President Jacob Zuma vowed Sunday to stamp out divisions in South Africa’s ruling ANC, at a massive rally to celebrate the centenary of Africa’s oldest liberation movement.
Tens of thousands packed a stadium in the scorching central city of Bloemfontein to wrap up weekend celebrations for the African National Congress which Nelson Mandela led to power after the fall of apartheid.
“We will take urgent, practical steps to restore the core values, stamp out factionalism and promote political discipline,” Zuma told the crowd to applause and whistles in a more than 90-minute address that largely focused on party history.
He said little about the future of a party that has struggled to stamp out corruption and poverty and is riven by division, in a speech that ended with leaders clinking champagne glasses to a stadium that steadily emptied as storm clouds gathered.
The splashy celebrations have given the party an opportunity to remind the public of its storied legacy, amid deepening frustration at corruption scandals and unfulfilled promises to the poor.
“The ANC mobilised the South African people across the racial, gender and class divide. The ANC, a disciplined force of the left with a bias toward the poor, is also a broad church that is home to all,” Zuma told the crowds.
But the event also exposed the party’s divisions.
Zuma arrived to loud cheers and song, but also opposition ahead of year-end party elections where some of his erstwhile backers will be pushing for his removal.
One supporter clad in a Zuma T-shirt cheered just a metre away from someone calling for his removal in a “100% Malema” shirt — a nod to controversial youth leader Julius Malema.
Some in the crowd mimicked the act of showering in a dig at Zuma’s 2006 rape trial, in which he was acquitted after testifying he had showered after sex with an HIV-positive woman to lower the risk of infection.
Zuma did not dwell on the party’s internal divisions but none of his opponents took to the podium, including the fiery Malema whose arrival sparked roaring cheers and song.
The line-up was seen as a message that Zuma remains in charge.
“Already he has shown that, because there are not any (other) speakers who are going to speak,” said youth league member Tefo Labaka, 28, speculating that allowing other speakers would draw attention away from Zuma.
“For now, there is unity because we have to unite for this centenary. But I believe after this event there is going to be a big division,” he said.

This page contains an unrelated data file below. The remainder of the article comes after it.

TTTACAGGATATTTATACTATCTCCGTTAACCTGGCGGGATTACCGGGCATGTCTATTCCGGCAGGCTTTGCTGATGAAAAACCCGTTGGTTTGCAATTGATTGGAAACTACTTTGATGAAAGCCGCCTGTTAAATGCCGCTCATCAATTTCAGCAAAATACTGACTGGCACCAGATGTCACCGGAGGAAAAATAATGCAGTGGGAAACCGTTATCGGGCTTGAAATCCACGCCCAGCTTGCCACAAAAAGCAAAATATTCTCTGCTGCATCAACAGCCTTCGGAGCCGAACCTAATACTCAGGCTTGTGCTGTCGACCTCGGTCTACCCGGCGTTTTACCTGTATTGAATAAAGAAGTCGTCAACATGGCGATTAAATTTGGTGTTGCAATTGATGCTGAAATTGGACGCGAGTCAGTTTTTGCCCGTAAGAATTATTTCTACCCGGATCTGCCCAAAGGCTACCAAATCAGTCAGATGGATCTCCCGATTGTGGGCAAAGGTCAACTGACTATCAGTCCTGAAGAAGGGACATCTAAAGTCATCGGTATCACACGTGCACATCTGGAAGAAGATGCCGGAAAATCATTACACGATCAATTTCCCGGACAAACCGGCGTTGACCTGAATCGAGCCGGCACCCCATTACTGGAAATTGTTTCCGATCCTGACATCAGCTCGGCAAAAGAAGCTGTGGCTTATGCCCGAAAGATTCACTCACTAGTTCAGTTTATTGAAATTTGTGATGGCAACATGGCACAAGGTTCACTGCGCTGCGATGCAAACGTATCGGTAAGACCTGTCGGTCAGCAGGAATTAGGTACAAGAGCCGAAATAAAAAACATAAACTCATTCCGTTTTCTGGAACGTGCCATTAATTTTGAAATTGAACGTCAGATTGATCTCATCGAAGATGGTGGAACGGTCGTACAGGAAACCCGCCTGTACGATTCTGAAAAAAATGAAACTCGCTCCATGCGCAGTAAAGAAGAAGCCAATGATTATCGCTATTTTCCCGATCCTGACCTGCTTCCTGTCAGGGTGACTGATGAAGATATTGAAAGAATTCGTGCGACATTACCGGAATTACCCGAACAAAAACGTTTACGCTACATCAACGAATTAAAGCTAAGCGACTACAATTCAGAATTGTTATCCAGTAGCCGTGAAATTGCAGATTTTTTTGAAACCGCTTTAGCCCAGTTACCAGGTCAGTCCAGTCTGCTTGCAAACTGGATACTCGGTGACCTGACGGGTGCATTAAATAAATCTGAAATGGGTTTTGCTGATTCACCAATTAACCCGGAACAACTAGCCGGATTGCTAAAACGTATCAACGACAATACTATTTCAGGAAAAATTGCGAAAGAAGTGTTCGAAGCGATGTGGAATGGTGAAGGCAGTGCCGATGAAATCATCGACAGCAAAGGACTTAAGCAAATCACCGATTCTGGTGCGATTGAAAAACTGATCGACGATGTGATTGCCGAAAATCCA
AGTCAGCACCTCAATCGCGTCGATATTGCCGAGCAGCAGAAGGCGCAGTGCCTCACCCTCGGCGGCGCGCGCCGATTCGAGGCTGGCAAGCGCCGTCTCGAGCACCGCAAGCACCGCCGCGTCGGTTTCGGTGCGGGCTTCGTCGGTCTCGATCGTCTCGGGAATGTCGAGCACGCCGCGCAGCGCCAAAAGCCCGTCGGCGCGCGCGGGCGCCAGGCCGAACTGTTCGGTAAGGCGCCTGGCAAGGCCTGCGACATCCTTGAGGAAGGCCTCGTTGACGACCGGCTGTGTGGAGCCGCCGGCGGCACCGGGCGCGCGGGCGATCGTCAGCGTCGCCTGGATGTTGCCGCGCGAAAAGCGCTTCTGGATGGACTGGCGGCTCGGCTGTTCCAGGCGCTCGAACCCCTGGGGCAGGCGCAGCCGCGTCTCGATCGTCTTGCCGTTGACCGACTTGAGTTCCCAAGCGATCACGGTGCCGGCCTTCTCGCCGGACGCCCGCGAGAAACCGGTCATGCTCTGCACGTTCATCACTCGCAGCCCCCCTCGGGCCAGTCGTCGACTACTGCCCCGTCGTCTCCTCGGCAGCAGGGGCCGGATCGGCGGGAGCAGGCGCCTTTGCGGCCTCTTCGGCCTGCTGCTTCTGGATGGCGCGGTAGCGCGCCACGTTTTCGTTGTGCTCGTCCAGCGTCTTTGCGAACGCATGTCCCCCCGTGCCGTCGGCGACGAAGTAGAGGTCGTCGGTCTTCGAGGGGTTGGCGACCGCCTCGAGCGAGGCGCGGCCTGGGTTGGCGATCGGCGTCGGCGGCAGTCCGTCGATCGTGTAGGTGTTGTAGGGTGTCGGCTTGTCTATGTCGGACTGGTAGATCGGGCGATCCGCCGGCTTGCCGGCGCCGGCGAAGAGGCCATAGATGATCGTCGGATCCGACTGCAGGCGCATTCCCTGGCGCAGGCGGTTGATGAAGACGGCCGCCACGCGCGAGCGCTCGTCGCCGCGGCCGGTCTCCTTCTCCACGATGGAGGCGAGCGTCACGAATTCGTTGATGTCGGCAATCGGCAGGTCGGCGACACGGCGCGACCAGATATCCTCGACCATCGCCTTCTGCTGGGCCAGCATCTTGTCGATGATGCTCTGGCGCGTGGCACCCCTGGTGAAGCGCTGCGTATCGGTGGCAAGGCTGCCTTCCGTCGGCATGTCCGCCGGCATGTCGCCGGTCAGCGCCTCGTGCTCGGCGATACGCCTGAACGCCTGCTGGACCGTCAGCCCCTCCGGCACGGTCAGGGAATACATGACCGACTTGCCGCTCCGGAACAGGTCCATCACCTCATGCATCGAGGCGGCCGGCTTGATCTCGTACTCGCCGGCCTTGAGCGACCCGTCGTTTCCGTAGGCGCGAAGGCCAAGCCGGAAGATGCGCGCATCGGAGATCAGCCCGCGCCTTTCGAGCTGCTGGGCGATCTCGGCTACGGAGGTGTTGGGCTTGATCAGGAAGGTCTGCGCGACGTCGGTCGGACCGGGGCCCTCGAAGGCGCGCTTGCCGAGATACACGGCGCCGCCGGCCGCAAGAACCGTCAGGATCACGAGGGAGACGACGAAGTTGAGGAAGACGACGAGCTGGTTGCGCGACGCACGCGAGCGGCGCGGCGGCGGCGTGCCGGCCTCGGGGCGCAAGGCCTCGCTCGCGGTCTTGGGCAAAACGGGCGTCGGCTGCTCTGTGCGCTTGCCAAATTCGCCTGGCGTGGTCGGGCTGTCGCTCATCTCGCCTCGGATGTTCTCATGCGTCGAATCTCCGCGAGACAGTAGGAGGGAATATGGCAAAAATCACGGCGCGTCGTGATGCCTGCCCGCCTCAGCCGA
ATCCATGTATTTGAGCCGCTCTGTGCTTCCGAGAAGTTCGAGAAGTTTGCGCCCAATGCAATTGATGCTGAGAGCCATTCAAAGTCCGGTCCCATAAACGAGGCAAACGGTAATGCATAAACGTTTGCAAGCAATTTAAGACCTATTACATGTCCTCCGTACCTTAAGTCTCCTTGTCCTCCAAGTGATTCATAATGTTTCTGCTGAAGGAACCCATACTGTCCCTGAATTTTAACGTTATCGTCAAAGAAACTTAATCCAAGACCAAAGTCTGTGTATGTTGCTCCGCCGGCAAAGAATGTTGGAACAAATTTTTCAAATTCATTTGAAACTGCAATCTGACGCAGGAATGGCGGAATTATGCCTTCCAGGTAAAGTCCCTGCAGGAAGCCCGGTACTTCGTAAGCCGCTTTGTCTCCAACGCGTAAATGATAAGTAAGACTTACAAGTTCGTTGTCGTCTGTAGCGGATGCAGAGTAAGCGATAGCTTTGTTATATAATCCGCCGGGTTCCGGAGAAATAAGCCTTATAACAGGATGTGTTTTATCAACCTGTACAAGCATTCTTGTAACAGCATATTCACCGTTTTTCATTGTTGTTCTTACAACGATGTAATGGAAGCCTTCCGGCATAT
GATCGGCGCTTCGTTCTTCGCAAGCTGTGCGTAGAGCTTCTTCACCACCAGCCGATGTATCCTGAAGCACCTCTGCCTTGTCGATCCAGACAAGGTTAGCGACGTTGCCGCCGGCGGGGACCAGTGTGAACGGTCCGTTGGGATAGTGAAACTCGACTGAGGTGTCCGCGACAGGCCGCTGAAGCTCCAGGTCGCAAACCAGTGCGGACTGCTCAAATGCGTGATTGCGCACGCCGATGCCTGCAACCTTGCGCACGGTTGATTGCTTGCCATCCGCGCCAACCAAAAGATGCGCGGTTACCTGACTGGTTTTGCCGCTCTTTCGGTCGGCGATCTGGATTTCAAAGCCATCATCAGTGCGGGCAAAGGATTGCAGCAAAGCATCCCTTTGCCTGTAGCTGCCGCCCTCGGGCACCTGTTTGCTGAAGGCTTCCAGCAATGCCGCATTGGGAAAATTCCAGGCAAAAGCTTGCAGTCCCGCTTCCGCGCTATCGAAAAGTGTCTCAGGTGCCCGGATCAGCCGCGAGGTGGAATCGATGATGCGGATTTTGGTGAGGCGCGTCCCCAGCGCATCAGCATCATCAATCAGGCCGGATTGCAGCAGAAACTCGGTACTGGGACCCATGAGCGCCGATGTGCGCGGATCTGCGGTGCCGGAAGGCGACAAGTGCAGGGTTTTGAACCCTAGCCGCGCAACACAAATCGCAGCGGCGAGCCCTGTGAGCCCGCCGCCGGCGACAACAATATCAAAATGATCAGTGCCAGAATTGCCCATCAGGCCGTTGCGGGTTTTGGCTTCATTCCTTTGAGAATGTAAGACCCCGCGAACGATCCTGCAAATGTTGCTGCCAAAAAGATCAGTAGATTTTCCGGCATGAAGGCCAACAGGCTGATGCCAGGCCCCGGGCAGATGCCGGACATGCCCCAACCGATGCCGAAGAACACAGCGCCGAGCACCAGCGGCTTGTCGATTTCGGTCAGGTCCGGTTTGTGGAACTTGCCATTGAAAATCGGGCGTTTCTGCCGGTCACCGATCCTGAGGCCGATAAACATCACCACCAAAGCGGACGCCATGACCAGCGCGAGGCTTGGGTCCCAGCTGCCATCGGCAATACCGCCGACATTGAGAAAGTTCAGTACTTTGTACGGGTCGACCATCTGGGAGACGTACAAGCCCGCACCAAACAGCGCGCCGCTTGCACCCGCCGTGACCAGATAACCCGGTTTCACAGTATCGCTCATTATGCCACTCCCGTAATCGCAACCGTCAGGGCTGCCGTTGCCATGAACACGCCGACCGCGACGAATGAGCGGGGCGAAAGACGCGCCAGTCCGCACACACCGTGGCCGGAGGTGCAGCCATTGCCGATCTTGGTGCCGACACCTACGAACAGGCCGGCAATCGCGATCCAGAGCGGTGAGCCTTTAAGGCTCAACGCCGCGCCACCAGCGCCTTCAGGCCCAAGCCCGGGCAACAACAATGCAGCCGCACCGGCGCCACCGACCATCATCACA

Malema has styled himself as the voice of South Africa’s poor, who are increasingly taking to the streets to demand jobs and better basic services, fueling divisions within a party that wants to represent billionaires as well as paupers.
He was suspended by the party last year for ill-discipline, partly for saying that Zuma’s predecessor Thabo Mbeki was a better leader, but remains in office pending an appeal.
The weekend celebratory programme paid homage to the role of religious groups and African traditions, with church services and a ritual animal slaughter.
The events took pains to thank international supporters who sheltered ANC exiles during apartheid and campaigned for the end of white-minority rule.
The programme also showcased the remarkable gains of a party once banned and forced into exile, with a golf tournament Friday where top leaders teed off on a course where they could have been admitted only as caddies just 20 years ago.
In London, British Prime Minister David Cameron on Sunday hailed the ANC.
“It is incredible to see the changes in South Africa that the ANC has helped to bring about,” Cameron wrote in a letter to Zuma.
Founded to fight discrimination, the ANC was banned by South Africa’s white apartheid rulers in 1960, and its leaders were jailed four years later.
Nearly three decades later, the crumbling regime released Mandela, who oversaw the peaceful transition that paved the way for huge wins in regular polls ever since.
Critics say too many people have been left to make do with shoddy public hospitals and schools, a dangerously high joblessness rate of 25 percent, violent crime and a grim life in shantytowns.